ADDITIONAL PHOTOS by Nicole Young, Rich Legg & Other iStock Contributors
One of the most common problems facing new photographers – and some of us OLD photographers – is finding a great composition. Like pizza, it’s a matter of taste, but there are some fairly standard agreed-upon guidelines for a good composition. On March 20 I wrote a piece for the blog called Five Composition Tips – http://photofocus.com/2009/03/20/five-photo-composition-tips-twipphotocom/ I’ve decided to expand on this. I also want to note these are GUIDELINES, not rules. For each of these points you could make an opposite artistic argument. Go there if you must, but if you do, you miss the point of the list. Concentrate on the basics first, then you have earned the right to get fancy and ignore them.
1. Be clear on your subject. What story are you trying to tell with the photo?
2. Draw attention to the subject. This can be done by simply getting closer, by using selective focus, by using color, by lighting just the subject, by framing the subject in a doorway or window, etc.
3. Simplify. Simple is best. Remove anything that doesn’t help you tell the story.
4. When in doubt, leave it out. If there is something in your field of view that is not relevant to the subject or doesn’t somehow support the subject, get rid of it.
5. Check your negative space. Don’t leave too much negative space and when you do have negative space, be sure you use it right. Leave room for the subject in the frame unless you have a specific reason not to.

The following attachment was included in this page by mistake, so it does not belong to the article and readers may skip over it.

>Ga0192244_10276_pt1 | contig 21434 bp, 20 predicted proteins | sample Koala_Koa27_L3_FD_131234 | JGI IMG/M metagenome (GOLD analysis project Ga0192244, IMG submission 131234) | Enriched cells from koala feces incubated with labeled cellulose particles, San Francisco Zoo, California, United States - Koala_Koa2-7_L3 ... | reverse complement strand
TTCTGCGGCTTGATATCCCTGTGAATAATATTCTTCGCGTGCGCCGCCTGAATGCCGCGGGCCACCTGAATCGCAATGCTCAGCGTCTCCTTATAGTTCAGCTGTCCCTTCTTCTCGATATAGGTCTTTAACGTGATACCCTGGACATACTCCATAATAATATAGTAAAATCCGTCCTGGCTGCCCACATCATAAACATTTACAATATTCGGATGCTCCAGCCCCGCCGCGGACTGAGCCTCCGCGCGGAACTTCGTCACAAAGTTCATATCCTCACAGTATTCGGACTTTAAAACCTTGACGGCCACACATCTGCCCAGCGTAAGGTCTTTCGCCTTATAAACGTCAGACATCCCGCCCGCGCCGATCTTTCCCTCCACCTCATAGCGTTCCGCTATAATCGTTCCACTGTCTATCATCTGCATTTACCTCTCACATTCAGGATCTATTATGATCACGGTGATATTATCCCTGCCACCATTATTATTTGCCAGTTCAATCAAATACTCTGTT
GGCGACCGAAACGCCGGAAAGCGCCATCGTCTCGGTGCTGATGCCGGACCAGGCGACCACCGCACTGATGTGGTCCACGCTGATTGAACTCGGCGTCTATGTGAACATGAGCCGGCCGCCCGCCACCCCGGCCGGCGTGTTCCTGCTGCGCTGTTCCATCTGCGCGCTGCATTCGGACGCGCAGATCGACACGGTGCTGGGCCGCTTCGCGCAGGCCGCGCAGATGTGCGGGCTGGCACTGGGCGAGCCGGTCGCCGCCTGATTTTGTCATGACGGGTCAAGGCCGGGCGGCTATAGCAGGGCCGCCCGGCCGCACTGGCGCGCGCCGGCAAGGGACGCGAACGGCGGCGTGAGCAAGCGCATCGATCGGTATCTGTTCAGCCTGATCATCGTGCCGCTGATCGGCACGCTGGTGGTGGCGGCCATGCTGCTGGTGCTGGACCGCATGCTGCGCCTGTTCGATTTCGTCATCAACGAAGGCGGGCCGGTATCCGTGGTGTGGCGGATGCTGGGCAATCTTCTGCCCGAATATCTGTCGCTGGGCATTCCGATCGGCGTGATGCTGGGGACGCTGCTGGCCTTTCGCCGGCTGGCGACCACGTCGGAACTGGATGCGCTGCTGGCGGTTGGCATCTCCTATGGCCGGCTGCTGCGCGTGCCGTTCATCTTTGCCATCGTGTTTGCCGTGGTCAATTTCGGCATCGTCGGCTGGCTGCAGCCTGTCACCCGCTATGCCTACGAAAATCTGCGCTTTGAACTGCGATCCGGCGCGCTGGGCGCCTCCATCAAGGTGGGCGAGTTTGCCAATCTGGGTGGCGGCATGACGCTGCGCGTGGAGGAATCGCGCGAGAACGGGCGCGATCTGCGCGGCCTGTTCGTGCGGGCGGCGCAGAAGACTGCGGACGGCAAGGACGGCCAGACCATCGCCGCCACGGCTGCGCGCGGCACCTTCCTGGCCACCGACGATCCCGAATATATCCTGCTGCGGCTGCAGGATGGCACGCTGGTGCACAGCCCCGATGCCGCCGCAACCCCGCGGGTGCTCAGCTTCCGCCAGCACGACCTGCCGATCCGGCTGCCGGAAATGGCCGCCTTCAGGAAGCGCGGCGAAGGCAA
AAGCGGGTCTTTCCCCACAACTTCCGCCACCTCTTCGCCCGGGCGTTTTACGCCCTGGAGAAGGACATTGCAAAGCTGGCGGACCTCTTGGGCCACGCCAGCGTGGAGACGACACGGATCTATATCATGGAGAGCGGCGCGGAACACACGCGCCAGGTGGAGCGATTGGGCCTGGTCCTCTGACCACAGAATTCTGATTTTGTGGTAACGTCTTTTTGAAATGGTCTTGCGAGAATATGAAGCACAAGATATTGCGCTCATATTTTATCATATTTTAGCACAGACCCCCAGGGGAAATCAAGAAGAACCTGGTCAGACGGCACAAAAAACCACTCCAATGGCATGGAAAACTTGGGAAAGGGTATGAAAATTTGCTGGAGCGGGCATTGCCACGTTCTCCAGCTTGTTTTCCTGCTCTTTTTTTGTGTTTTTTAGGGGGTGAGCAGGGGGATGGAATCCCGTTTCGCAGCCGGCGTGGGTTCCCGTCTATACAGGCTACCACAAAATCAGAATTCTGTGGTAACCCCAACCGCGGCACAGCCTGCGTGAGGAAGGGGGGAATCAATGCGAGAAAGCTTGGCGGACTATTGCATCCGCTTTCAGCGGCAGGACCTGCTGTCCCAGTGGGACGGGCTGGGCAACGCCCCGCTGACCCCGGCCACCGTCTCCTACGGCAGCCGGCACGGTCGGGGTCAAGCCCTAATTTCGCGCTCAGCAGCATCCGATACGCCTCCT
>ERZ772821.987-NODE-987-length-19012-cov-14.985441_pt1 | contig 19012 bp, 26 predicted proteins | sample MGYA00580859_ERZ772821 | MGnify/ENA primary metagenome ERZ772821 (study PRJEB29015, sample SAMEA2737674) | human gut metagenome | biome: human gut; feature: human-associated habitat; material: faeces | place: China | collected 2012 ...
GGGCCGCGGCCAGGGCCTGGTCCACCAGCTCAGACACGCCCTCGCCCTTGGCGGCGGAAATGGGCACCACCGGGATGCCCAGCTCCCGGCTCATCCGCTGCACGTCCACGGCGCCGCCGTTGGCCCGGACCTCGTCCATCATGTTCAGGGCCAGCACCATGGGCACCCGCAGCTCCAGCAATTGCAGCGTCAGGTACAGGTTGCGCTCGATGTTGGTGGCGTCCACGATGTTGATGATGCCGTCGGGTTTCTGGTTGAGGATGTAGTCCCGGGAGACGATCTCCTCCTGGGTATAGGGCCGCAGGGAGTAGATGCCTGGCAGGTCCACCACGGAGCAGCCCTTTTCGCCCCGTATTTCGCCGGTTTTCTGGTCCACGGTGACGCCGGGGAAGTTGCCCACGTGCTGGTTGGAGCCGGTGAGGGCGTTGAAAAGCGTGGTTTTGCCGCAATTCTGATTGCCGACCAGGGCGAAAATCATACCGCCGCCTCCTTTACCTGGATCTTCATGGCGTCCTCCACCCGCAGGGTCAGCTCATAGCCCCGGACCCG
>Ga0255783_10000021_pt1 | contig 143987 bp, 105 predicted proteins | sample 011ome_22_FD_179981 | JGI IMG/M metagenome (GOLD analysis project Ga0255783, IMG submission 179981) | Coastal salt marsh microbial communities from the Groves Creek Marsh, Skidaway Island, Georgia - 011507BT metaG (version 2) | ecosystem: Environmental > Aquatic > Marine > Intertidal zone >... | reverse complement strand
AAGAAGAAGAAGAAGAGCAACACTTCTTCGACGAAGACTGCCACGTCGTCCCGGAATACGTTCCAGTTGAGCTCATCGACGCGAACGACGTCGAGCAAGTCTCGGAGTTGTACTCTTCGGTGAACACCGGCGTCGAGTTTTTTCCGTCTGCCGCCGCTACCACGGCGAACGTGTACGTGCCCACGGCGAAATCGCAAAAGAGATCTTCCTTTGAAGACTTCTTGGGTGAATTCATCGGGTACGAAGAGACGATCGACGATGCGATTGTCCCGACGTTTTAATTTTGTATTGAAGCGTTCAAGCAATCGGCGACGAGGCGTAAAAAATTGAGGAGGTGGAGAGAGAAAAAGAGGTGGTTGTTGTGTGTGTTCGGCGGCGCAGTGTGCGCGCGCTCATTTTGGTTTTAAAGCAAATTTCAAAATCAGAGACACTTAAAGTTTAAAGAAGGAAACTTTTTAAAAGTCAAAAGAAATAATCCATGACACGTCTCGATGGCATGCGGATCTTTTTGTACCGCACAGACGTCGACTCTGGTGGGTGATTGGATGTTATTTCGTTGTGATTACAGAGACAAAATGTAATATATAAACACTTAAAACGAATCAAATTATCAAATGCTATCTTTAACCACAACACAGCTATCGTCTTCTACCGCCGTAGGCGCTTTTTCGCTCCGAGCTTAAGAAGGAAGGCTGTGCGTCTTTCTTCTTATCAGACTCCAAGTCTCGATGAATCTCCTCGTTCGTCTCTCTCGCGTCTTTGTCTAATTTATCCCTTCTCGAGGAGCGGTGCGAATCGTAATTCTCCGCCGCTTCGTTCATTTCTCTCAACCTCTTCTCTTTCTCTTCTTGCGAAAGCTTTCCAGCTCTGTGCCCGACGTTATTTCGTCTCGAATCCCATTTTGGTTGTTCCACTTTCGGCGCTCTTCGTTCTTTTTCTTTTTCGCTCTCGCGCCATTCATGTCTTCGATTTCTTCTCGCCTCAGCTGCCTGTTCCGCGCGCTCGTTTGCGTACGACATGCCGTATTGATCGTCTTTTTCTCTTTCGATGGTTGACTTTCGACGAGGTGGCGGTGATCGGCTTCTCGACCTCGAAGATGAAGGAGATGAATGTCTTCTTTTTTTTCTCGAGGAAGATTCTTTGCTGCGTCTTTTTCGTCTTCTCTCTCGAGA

6. Fill the frame. You can rarely go wrong by filling the frame with the main subject. Many of the best pictures are the simplest ones. You don’t have to add background for the sake of adding background.
7. Check the edges of the frames. Don’t cut off feet or hands of your subject half way. If you want to exclude those appendages, make sure we know you meant to do so. Make a clean crop well above the wrist for instance if you don’t want to include the hands.
8. Check for intruders. Is there something popping into the picture from the side? Is there a tree branch, power line, telephone poll, etc., that creeps into the shot and steals attention from the subject? Re-compose and remove it.
9. Remember POV – Point of View. Shoot up on objects to make them more powerful. Shoot down on subjects to diminish them or make then look less imposing.
10. Use the rule of thirds. Draw a Tic-Tac-Toe board over your picture in your mind. Position the subject at one of the four intersecting corners in the grid.
11. When making portraits, always keep the eyes above the center line in the photo.
13. The eye goes to the brightest part of the scene first. So don’t let anything in the photo other than the main subject be brighter than the subject.
14. Add depth by including strong foreground objects in shots where the background is also important.
15. Shoot vertically to enhance tall objects or to emphasize height. Shoot horizontally to emphasize width.
16. Use patterns, particularly repeating patterns to make pictures more interesting.
17. Use leading lines to attract the viewer’s eye where you want it to go.
19. Start by shooting at your subject’s eye level. For example, get down low when making a child or animal’s portrait rather than standing over them and shooting down on them.
22. Don’t let the horizon fall dead center in the picture.
23. Don’t let the horizon cut through the head of any human or animal subject.
24. Don’t let the horizon merge with objects that are important to your image and make sure it is level.
25. Right before you make the photo take a second, look up, look down, look all around and make sure there’s nothing you’re missing.
This post sponsored by the Digital SLR Store